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Tuesday 27 September 2016
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Social media in general practice

The widespread use of social media websites for both personal and professional use can have many risks and benefits to practices and their patients
by Anne Ward Platt

One of the great phenomena of the 21st century has been the explosion in internet usage and the development of social networking. Facebook, launched in 2004, now has some 900 million users worldwide, while Twitter's micro-blogging service has attracted over 250 million followers. Communication through social media offers unique opportunities for healthcare organisations to interact directly with patients, stakeholders and the wider public.

Have you considered the implications of social media
for your practice? The potential benefits include:

- Encouraging patient feedback in real time, allowing a speedy response to concerns or suggestions.
- Reaching hard-to-engage groups, including young people.
- Enabling patients to access self-help advice and appropriate support for chronic conditions.
- Consulting on existing services or proposed service redesign.
Promoting healthy lifestyle choices.

Carefully planning your social media strategy is key. You will need to think how it can support the existing goals for your practice, as well as create new ones. There are also resource implications; staff need sufficient expertise and time to maintain and monitor any social networking sites, for example a Facebook page, as well as ensuring that the practice is listening and responding to any feedback. You will also have to consider that:

- There may be confidentiality issues if patients divulge personal information.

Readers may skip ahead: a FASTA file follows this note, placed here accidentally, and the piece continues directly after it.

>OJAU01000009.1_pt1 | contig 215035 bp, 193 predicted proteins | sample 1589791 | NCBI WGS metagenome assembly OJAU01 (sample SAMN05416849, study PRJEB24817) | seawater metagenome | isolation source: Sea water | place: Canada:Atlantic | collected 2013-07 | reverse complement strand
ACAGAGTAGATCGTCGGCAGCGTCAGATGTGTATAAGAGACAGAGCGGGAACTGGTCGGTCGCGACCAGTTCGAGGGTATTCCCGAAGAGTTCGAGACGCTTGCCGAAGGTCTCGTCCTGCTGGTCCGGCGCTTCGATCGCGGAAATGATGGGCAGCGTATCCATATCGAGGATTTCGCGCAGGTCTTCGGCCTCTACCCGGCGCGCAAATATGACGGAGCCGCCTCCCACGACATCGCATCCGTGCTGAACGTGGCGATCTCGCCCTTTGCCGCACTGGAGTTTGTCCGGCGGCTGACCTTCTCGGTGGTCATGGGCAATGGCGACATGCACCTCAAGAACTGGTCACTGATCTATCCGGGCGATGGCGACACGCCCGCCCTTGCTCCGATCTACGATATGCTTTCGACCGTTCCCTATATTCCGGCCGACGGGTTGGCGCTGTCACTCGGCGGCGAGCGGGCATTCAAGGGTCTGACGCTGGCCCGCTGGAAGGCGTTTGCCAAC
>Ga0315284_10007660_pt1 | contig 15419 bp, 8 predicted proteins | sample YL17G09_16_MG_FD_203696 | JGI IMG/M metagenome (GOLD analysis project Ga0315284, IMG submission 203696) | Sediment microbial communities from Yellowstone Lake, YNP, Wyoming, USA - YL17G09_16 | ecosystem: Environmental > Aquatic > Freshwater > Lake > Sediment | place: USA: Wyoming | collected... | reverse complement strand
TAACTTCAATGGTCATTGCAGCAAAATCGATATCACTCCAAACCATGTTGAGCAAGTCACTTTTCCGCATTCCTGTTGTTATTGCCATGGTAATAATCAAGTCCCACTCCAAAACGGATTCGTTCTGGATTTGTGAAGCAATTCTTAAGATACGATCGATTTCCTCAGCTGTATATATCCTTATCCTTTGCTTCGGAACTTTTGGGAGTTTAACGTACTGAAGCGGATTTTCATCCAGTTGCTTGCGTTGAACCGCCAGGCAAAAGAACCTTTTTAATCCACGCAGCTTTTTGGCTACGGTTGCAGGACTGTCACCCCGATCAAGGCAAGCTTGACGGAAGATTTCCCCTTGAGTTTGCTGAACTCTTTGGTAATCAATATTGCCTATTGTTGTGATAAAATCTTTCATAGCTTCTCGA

- Legitimate criticism is to be expected, but you could also create a forum for unfounded or defamatory allegations about your services or staff.
- If you fail to monitor the site closely, inappropriate language or content could offend or deter other visitors to your site.

You may decide that your practice is best served by making use of existing portals for feedback and information. For example, you could enhance your conventional practice website to signpost patients to NHS Choices,¹ Patient Opinion² or iWantGreatCare³

as well as to social networking sites dedicated to supporting people with specific conditions or healthcare needs.
 
Your practice's involvement in social media could be an incremental process, giving you a chance to explore the methods of communication best suited to the groups you want to reach. Last year, Hillview Surgery in Middlesex started to use YouTube to host a series of videos covering a range of topics including information about the practice and the management of common health conditions. Now the practice runs a YouTube channel with 175 videos, with some playlists devoted to commentary and feedback from patients about their healthcare experiences.⁴

Any consideration of social networking by the practice should include a review of existing policies. This will allow you to revise and update them with regard to the specific issues relating to social networking by staff, in either a personal or professional capacity. Terms and conditions of employment may also need to be amended to cover the standards required both during and after work, and may apply to staff even when they have left the practice. It is also worth thinking about how you would respond if either the practice or its staff were targeted by malicious online behaviour.

You could develop a dedicated social media policy for the practice which could function as a useful training tool and provide an opportunity for consideration of the personal and professional advantages of social networks as well as the potential risks. Reference to the benefits of social networking for staff might include mention of sites such as doc2doc for doctors, NurChat for nurses, and those maintained by professional journals such as Management in Practice.⁵,⁶